Posted in school

Self doubt

I had a moment last Wednesday night… and when I say a moment I mean that I didn’t sleep through worry (or maybe it’s this cold 🤧)

I worry alot so this may not seem unusual but this was different, this wasn’t necessarily my usual kind of worry. This was more self doubt. I had fought to get William the right education for what feels like eternity, we got the school we chose but I started to panic that I was wrong. What If it wasn’t the right decision. What If I had fought so hard for the wrong thing.

This hadn’t come our of no where, it was because Williams dad and I were taking to his new school the following day and I had become immersed in this overwhelming fear that I was wrong. I can only compare it to one other feeling I had had previously and that was when I was pregnant, I was terrified that when I went for my first scan, there would be nothing there. It was that same kind of feeling! I spoke to other people about the scan feeling and I’m most definitely not the only one and I imagine my doubt about the school wasn’t just something I experienced but last Wednesday night I felt alone in my fear.

The Thursday morning was just as bad, whether is was the cold, my bad shoulder, the lack of sleep or the worry… maybe even a combination of all three but I didn’t stay still, I couldn’t eat or focus on anything other than watching the clock waiting for the time I needed to meet William and his dad. Let’s just put it this way… the saying is right. A watched clock does go slower. ⏰️

I had spoken to Williams teachers via email a few times over the last few weeks but it’s not the same as meeting face to face. The moment we arrived at the school, they put me at ease. They didn’t just fall in to SEN teaching, they are there because they are passionate about it, because its not just a job to them but a vocation. They know every child from noises they makr in the other room, from tiny footsteps or a stray sock on the floor. Other parents had given me glowing reports about the teachers too which all made sense once i met them. William immediately connected with them and just left us to go and spend time with his new classmates. I knew as soon as he did that, that all the worry was for nothing. It was 100% the right decision for William and I was right to fight so hard for it.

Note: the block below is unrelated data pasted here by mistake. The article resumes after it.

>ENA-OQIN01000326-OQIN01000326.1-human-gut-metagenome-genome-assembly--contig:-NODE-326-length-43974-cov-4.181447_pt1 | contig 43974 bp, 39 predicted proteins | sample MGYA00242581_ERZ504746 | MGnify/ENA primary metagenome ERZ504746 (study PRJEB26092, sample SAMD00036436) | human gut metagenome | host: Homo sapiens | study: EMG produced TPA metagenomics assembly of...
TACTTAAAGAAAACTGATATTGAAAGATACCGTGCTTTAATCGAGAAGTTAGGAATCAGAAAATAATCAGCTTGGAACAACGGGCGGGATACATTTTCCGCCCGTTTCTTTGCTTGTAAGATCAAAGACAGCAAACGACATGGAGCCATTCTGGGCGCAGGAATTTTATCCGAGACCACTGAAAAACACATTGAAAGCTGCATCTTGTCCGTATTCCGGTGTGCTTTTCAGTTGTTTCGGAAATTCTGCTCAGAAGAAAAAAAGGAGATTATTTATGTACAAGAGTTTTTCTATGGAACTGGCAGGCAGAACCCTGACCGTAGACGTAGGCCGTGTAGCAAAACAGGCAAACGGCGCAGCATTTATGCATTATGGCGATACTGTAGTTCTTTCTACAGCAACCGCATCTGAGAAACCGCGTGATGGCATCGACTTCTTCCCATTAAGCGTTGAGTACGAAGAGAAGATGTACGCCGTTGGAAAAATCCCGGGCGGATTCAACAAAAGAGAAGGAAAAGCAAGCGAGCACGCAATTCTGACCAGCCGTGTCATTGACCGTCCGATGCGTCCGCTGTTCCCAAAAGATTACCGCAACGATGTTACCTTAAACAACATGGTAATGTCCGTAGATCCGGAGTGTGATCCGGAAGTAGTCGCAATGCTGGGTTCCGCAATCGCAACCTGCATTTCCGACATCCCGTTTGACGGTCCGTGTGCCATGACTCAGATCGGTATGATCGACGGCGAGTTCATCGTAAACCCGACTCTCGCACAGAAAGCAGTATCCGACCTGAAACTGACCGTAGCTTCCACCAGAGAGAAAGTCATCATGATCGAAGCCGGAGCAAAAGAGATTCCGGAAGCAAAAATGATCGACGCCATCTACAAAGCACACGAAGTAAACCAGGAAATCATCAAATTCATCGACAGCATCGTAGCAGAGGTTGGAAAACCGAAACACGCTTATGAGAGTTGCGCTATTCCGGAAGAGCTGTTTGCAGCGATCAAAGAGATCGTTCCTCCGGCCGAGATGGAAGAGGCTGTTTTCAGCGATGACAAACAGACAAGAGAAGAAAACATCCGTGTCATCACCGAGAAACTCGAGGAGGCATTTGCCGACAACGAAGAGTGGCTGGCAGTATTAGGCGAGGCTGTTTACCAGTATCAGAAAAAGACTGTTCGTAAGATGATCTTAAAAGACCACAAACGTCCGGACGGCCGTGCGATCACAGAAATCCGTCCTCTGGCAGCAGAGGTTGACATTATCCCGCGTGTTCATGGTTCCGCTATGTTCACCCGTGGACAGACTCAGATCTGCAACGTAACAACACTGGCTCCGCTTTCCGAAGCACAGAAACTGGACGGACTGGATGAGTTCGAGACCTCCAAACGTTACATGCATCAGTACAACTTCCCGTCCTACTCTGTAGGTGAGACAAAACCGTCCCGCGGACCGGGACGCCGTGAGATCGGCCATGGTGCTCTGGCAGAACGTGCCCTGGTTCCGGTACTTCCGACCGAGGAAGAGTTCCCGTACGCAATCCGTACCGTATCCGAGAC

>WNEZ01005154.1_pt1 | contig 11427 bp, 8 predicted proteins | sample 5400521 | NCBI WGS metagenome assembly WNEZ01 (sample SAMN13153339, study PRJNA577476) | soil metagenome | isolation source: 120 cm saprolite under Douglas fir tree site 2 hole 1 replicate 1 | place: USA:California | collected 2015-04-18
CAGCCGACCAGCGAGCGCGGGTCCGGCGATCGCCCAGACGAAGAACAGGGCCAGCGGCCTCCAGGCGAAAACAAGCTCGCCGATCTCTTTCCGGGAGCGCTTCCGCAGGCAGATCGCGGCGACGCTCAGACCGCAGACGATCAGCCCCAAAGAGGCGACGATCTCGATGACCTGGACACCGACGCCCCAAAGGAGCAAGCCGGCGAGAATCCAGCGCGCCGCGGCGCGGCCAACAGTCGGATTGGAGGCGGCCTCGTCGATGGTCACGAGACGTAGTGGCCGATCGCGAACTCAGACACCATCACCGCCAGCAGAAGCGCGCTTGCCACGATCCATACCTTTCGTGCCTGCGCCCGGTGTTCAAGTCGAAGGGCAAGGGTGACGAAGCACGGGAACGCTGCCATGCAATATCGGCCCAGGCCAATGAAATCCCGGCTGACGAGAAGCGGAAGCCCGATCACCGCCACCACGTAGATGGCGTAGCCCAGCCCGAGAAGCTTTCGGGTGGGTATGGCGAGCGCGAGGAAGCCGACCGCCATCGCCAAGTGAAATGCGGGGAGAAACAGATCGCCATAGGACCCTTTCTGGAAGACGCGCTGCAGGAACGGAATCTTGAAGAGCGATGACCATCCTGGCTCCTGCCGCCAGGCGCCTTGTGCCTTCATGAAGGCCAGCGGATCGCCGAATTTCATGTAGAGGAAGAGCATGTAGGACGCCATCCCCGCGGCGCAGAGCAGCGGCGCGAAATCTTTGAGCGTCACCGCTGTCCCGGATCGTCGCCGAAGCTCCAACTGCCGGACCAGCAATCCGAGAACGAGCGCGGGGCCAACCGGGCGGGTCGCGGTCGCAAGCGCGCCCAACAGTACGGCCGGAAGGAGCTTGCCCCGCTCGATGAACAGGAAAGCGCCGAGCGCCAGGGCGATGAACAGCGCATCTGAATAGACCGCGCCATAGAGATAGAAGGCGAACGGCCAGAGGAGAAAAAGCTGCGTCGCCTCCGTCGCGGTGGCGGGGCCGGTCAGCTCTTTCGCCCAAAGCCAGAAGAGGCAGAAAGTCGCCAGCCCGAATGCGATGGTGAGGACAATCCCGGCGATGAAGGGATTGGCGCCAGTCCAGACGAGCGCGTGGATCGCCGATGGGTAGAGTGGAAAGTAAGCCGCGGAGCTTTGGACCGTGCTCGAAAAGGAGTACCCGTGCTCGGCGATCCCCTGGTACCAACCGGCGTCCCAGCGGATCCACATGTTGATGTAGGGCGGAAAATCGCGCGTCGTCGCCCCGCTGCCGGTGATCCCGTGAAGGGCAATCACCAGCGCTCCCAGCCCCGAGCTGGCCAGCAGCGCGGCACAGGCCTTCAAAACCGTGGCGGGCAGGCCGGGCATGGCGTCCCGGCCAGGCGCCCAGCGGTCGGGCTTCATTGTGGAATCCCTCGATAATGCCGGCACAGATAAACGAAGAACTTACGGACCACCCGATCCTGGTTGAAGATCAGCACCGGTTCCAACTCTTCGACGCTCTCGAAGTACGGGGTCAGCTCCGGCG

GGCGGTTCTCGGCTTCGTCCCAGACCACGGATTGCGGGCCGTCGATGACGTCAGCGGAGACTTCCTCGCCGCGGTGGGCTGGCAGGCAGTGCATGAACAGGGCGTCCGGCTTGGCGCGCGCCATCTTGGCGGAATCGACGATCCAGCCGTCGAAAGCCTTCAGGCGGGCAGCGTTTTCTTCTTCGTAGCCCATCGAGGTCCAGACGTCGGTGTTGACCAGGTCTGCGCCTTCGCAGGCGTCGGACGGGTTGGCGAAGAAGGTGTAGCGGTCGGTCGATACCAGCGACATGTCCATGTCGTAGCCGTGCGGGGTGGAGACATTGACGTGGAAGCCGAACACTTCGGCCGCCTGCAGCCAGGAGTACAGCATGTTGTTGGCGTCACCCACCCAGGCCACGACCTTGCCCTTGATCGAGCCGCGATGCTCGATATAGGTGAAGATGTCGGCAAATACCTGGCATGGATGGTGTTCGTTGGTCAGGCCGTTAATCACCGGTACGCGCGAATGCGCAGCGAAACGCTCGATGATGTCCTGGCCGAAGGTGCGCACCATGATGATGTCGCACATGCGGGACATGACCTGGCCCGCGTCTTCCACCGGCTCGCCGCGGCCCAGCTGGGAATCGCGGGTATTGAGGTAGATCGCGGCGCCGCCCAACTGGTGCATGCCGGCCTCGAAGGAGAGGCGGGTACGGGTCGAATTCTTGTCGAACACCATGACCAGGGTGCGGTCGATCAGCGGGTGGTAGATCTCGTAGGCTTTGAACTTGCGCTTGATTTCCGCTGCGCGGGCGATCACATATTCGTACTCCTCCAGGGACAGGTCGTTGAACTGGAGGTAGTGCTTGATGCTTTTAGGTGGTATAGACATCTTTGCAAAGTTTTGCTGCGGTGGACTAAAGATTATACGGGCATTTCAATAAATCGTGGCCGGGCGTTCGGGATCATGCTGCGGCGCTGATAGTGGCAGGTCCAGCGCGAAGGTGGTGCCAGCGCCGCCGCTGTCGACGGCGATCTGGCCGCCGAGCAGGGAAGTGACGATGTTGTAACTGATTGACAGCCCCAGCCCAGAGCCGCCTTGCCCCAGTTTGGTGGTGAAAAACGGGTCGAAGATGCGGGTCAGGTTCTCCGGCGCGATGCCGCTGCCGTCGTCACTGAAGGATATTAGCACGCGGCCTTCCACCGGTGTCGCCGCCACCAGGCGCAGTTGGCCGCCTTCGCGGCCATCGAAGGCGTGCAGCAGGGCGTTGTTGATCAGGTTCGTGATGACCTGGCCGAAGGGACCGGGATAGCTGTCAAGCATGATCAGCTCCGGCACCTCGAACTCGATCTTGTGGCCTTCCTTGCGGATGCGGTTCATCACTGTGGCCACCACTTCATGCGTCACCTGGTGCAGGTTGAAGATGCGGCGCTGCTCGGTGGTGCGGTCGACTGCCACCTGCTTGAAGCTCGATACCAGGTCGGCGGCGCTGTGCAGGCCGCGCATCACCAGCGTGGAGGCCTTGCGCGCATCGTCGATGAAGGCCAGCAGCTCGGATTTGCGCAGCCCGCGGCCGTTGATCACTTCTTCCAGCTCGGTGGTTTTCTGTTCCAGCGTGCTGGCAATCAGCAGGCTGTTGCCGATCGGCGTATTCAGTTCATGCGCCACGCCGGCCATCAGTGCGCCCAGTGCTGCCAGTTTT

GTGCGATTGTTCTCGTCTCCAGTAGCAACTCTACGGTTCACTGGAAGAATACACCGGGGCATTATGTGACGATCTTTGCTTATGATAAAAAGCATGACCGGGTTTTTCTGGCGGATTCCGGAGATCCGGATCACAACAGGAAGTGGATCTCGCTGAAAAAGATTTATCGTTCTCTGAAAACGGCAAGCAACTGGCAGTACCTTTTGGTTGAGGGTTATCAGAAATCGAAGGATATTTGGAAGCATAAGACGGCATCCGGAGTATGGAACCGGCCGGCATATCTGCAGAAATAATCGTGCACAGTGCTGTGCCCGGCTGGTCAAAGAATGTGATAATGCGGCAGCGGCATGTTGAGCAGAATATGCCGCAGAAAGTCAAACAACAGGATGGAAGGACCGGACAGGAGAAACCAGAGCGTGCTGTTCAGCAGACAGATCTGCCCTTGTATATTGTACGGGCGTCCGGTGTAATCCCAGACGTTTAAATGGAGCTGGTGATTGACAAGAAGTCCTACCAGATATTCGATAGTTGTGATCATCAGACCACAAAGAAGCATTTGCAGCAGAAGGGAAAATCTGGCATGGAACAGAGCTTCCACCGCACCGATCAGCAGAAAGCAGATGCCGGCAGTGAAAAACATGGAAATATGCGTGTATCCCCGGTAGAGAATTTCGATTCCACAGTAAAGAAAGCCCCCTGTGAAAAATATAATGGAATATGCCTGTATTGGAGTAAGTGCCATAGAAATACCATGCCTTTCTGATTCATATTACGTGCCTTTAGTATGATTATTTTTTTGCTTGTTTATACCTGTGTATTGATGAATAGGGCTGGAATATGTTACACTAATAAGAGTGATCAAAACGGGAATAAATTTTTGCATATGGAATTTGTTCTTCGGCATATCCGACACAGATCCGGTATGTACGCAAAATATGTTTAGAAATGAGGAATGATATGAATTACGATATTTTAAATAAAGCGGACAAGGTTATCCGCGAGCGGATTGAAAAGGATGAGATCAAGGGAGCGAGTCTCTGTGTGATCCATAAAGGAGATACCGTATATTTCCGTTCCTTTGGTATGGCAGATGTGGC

The school itself is perfection. Everything is laid out perfectly, there is structure to everything and more visuals than you can possibly imagine. It’s so accommodating for children like William. I would love to say I held it together but we all know that would be a lie. I sobbed at how perfect it was for Williams education, the fact that he will travel through the school and be safe and in the right environment until he turns 19 just gave me this overwhelming sense of relief and in a big headed way a sense of accomplishment. I did that. I fought and I acheived it. All the worry was gone and I felt proud of myself.

27 days. That’s all he has left until he joins his classmates and I can not wait. I’m so excited for him to be in an environment that will be so beneficial to his development.

Uniform all ready 🥰

It’s been a long time coming but it will be here in the blink of an eye and as confident as I feel about it, I know that come that date in April I will be an absolute mess.

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Posted in Brief updates, Emotions

Calling all lazy parents

I would like to take a moment to state that I do not always want to play with my child. I sometimes can not go through the same set of flashcards for the 500th time I’m a day.

We all have moments in which we check our watch and realise bed time is a long way off. This doesn’t make us bad parents, it makes us tired parents. It makes us human.